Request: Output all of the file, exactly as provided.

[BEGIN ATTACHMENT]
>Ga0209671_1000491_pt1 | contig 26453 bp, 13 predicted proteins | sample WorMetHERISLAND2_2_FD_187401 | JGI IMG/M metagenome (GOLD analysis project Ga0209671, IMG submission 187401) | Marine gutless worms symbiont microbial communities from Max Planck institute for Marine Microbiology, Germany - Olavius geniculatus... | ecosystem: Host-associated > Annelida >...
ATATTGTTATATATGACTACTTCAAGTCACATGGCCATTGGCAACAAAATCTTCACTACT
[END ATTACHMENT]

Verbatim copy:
>Ga0209671_1000491_pt1 | contig 26453 bp, 13 predicted proteins | sample WorMetHERISLAND2_2_FD_187401 | JGI IMG/M metagenome (GOLD analysis project Ga0209671, IMG submission 187401) | Marine gutless worms symbiont microbial communities from Max Planck institute for Marine Microbiology, Germany - Olavius geniculatus... | ecosystem: Host-associated > Annelida >...
ATATTGTTATATATGACTACTTCAAGTCACATGGCCATTGGCAACAAAATCTTCACTACT